Your Body: What to Look Out For After Childbirth

We talked about how we should do pelvic floor muscle exercise both during and after pregnancy to prevent any pelvic floor problems and about trying to prepare the pelvic floor for birth as well as we can.

However even before giving birth we know that the pelvic floor in a woman can be symptomatic giving rise to problems with the bladder, bowel and with sexual satisfaction. Having given birth there may be more problems as the pelvic floor has sustained the passage of childbirth.

What Should I Expect


  • After 12 weeks the pelvic floor muscles should be getting back to normal
  • You may have some loss of control initially but this should settle in the initial few weeks and once you start your exercises
  • There may be some pain and bruising but this settles down in a few weeks and should not be persistent

What To Look Out For



  • Going to the toilet all the time is not normal; 4-8 times in 24 hours is normal
  • You should be able to hold on and make it in time and not rush
  • You should not leak on the way to the toilet
  • You shouldn’t leak on cough and sneeze and on exercise
  • You shouldn’t leak running around with small children



  • You should be able to hold on easily and not have to rush to catch a bowel movement
  • You shouldn’t leak stool and there shouldn’t be staining
  • You shouldn’t pass lots of wind all the time
  • You shouldn’t have difficulty cleaning the back passage, going back to wipe again and again


Pelvic Floor Support

  • You should look out for a feeling of something coming down and see someone if you think the bladder, uterus or bowel have lost support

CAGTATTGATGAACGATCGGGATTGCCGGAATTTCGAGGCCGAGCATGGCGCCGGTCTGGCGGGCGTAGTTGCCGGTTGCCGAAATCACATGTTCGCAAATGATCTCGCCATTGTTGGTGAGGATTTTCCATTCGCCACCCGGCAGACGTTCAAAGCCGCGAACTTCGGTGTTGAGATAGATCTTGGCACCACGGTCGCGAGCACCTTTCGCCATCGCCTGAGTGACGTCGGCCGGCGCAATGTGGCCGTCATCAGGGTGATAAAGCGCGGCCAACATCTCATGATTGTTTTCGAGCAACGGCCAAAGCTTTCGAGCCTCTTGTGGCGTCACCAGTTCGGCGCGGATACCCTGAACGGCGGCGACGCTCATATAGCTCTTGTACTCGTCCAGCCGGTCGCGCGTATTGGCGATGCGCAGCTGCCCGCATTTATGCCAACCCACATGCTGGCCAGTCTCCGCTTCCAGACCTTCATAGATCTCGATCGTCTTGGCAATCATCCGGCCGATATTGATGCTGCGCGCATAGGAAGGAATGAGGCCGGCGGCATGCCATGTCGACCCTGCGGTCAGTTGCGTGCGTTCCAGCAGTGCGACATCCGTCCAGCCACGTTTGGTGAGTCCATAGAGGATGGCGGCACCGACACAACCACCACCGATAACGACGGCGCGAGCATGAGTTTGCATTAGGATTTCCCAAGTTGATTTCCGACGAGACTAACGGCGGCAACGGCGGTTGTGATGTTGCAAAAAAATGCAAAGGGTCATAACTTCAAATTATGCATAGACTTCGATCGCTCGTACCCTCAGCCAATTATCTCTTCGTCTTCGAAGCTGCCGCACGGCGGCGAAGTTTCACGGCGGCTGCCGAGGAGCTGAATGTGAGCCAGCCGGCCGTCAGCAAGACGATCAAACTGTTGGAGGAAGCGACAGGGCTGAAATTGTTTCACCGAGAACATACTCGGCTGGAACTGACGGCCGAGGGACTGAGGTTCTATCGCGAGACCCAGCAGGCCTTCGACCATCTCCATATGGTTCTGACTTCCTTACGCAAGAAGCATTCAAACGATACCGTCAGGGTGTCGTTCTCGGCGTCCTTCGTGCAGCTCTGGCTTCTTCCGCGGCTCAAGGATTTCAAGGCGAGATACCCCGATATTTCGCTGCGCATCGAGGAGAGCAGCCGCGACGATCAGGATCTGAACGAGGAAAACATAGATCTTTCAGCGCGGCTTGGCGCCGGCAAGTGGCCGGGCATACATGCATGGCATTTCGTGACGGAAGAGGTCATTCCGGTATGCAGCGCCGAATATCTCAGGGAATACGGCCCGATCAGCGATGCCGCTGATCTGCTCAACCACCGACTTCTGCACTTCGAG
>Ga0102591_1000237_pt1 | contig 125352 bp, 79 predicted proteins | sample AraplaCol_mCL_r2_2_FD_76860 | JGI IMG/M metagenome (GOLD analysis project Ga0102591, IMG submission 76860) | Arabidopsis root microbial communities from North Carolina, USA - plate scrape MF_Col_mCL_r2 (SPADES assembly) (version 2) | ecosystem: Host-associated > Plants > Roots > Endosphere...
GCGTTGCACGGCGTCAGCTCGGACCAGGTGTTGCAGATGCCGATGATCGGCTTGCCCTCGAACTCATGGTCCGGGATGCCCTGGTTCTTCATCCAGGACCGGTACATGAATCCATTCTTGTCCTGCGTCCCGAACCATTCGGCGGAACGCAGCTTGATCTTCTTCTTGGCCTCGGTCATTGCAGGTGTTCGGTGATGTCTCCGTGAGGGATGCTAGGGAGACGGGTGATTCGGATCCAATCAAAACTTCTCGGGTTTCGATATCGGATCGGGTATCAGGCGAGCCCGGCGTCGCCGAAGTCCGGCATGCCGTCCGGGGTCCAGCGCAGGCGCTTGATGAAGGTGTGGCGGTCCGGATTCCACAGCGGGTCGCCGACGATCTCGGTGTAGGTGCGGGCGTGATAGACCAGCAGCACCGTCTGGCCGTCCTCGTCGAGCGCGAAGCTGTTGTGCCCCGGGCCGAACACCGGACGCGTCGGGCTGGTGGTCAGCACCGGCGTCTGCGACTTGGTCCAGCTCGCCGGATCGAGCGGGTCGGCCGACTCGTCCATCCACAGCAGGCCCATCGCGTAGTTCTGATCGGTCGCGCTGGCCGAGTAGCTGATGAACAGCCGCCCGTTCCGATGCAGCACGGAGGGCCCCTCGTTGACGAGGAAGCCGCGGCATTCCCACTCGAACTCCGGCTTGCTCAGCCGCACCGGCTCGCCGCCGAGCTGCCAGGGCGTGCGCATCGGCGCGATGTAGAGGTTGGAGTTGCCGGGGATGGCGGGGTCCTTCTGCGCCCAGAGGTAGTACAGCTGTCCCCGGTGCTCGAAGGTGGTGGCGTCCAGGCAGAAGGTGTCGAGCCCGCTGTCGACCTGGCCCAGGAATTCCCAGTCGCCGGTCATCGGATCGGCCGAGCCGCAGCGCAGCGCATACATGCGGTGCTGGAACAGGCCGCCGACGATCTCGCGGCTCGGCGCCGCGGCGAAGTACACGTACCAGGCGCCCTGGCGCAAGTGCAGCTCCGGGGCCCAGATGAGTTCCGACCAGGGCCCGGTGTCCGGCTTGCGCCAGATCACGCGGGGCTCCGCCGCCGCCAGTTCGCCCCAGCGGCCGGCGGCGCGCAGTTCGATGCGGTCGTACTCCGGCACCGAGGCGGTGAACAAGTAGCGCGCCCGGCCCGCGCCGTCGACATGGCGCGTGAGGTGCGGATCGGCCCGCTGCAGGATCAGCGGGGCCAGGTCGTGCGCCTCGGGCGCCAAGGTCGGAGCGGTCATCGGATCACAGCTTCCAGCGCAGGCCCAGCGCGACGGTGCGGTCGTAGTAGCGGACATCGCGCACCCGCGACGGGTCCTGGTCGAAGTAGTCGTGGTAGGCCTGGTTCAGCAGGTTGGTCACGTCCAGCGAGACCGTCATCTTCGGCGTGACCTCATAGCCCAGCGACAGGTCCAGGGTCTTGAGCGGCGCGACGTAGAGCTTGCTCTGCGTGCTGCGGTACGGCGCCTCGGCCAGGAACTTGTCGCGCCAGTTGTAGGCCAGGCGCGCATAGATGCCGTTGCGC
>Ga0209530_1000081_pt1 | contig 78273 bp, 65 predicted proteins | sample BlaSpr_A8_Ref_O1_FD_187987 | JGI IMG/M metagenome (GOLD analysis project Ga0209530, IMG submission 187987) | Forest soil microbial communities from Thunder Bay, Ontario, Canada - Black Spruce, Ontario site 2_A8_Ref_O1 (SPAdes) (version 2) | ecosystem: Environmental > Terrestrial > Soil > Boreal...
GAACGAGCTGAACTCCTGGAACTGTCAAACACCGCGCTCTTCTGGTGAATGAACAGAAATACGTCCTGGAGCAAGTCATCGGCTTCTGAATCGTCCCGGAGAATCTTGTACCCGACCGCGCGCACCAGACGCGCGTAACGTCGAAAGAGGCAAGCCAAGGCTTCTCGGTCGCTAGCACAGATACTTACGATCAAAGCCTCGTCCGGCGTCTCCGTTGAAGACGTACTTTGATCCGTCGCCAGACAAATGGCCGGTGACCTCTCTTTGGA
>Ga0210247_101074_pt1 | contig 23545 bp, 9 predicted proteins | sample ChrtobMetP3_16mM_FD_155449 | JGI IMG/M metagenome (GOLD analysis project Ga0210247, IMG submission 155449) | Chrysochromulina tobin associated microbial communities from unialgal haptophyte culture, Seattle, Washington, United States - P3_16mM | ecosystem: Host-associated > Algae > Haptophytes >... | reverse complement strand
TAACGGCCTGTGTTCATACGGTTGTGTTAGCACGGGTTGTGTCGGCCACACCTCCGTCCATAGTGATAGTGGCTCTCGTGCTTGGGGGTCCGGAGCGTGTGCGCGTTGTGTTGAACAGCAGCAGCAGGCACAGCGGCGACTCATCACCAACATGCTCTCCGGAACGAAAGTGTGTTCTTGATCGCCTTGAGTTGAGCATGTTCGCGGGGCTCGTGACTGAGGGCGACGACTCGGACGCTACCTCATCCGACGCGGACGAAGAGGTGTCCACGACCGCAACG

• You shouldn’t brace / force / hold everything as it is often the wrong thing to do


Pelvic Floor and Perineum

  • You should go back to having intercourse when you feel ready; everyone is different
  • Intercourse should not be persistently painful
  • There should not be any niggling or persistent episiotomy / scar pains
  • Intercourse should be as enjoyable as it was



  • You should observe that your stomach muscles are coming together and that there is no muscle separation in the midline, seen as an outward bulging as you lift your head (Diastasis of the Rectus Abdominus Muscle)


One in three women will have some sort of pelvic floor problem in their lifetime. Although the postnatal period is a busy time with your new baby it is important to look after yourself. If you think that you have any of the above complaints after starting your pelvic floor exercises and still persistent after three months then you should see your GP, Obstetrician or Chartered Physiotherapist in Women’s Health.


Bladder Control Top Tips


  • Keep to 4-8 times in 24 hours
  • Don’t drink too much tea / coffee / fizzy drinks
  • Drink at least 1.5 litres water per day
  • Voiding volumes during the day should be 250 mls at least and first thing in the morning should be around 500 mls
  • 100 mls shows that the bladder is too urgent


In order to supress the bladder urge try:

  • Sitting down and leaning forwards
  • Put pressure on the perineum (skin outside the vagina and back passage)
  • Contract your pelvic floor muscles
  • Keep breathing gently
  • Wait for the urge to pass

OR  (when there is nowhere to sit)

  • Stand up on your toes
  • Contract your pelvic floor muscles
  • Keep breathing gently
  • Wait for the urge to pass


Maeve Whelan

Specialist Chartered Physiotherapist

Women’s Health & Continence

Maeve Whelan

I am a Specialist Chartered Physiotherapist in Women’s Health & Continence in private practice in Milltown Physiotherapy, Dublin. I have a Diploma in Obstetrics and Gynaecology in Physiotherapy from Trinity College Dublin in 1991 and a MSc by research from Royal College of Surgeons in Ireland in 2013. My special interests are prevention of pelvic floor disorders ante-natally and the use of manual therapy in the treatment of pelvic floor dysfunction.

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